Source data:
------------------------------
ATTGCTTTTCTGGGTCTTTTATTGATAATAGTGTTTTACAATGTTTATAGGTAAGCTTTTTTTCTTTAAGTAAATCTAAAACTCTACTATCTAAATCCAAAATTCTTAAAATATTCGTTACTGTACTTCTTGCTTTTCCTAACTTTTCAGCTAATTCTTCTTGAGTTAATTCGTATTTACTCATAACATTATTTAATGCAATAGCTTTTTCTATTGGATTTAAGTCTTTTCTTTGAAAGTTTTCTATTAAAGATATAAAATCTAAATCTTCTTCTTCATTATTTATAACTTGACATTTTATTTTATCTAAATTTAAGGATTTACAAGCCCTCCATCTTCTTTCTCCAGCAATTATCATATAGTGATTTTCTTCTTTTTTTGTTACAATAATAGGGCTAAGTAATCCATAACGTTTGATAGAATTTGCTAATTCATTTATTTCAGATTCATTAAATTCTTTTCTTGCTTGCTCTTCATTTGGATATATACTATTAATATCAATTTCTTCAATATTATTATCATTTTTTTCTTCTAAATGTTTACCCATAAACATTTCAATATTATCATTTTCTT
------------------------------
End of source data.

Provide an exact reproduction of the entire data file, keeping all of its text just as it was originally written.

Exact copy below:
ATTGCTTTTCTGGGTCTTTTATTGATAATAGTGTTTTACAATGTTTATAGGTAAGCTTTTTTTCTTTAAGTAAATCTAAAACTCTACTATCTAAATCCAAAATTCTTAAAATATTCGTTACTGTACTTCTTGCTTTTCCTAACTTTTCAGCTAATTCTTCTTGAGTTAATTCGTATTTACTCATAACATTATTTAATGCAATAGCTTTTTCTATTGGATTTAAGTCTTTTCTTTGAAAGTTTTCTATTAAAGATATAAAATCTAAATCTTCTTCTTCATTATTTATAACTTGACATTTTATTTTATCTAAATTTAAGGATTTACAAGCCCTCCATCTTCTTTCTCCAGCAATTATCATATAGTGATTTTCTTCTTTTTTTGTTACAATAATAGGGCTAAGTAATCCATAACGTTTGATAGAATTTGCTAATTCATTTATTTCAGATTCATTAAATTCTTTTCTTGCTTGCTCTTCATTTGGATATATACTATTAATATCAATTTCTTCAATATTATTATCATTTTTTTCTTCTAAATGTTTACCCATAAACATTTCAATATTATCATTTTCTT